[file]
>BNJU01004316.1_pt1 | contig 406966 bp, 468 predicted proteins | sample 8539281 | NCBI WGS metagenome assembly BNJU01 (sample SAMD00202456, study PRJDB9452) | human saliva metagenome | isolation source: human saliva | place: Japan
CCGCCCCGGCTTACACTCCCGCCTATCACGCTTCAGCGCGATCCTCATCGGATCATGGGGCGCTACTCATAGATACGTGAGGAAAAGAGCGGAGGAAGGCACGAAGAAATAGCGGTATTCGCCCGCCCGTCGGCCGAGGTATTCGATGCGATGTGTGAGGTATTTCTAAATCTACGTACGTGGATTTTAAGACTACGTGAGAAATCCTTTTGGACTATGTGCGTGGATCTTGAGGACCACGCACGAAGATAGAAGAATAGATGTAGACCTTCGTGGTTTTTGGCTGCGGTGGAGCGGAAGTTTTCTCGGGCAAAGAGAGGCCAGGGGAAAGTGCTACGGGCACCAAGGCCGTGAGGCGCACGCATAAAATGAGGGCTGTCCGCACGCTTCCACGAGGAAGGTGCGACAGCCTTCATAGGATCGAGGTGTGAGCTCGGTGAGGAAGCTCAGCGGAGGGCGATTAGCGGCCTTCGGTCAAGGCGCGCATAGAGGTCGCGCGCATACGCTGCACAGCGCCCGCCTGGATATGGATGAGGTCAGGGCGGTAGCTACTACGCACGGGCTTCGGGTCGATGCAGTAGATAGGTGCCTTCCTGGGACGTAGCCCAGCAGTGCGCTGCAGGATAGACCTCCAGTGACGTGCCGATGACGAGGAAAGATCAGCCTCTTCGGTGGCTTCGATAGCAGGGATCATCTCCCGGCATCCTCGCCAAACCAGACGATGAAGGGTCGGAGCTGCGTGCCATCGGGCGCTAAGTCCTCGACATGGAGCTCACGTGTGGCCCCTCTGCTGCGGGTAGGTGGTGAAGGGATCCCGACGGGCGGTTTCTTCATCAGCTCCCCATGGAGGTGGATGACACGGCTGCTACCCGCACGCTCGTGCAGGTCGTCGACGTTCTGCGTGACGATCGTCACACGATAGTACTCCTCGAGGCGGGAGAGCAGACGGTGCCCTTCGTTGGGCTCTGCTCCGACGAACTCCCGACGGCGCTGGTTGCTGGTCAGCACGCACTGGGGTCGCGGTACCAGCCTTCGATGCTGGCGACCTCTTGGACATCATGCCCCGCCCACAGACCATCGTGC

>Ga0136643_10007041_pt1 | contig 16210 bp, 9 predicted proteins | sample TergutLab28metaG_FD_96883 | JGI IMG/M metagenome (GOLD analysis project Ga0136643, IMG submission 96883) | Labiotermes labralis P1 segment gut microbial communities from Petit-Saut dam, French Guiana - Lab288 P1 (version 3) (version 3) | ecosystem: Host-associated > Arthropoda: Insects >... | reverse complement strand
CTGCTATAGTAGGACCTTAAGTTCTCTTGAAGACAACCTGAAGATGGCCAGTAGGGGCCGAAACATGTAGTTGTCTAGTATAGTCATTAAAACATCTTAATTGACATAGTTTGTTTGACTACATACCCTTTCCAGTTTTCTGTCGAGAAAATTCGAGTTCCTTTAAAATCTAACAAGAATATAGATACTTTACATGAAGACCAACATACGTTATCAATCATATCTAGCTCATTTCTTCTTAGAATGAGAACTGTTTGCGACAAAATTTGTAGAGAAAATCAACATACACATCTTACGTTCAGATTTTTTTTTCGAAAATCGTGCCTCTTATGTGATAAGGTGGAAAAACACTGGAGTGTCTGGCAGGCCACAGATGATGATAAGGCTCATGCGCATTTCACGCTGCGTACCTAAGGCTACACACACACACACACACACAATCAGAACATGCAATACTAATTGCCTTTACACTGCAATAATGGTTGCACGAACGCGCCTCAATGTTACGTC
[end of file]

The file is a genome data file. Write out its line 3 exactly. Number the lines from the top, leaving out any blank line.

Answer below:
>Ga0136643_10007041_pt1 | contig 16210 bp, 9 predicted proteins | sample TergutLab28metaG_FD_96883 | JGI IMG/M metagenome (GOLD analysis project Ga0136643, IMG submission 96883) | Labiotermes labralis P1 segment gut microbial communities from Petit-Saut dam, French Guiana - Lab288 P1 (version 3) (version 3) | ecosystem: Host-associated > Arthropoda: Insects >... | reverse complement strand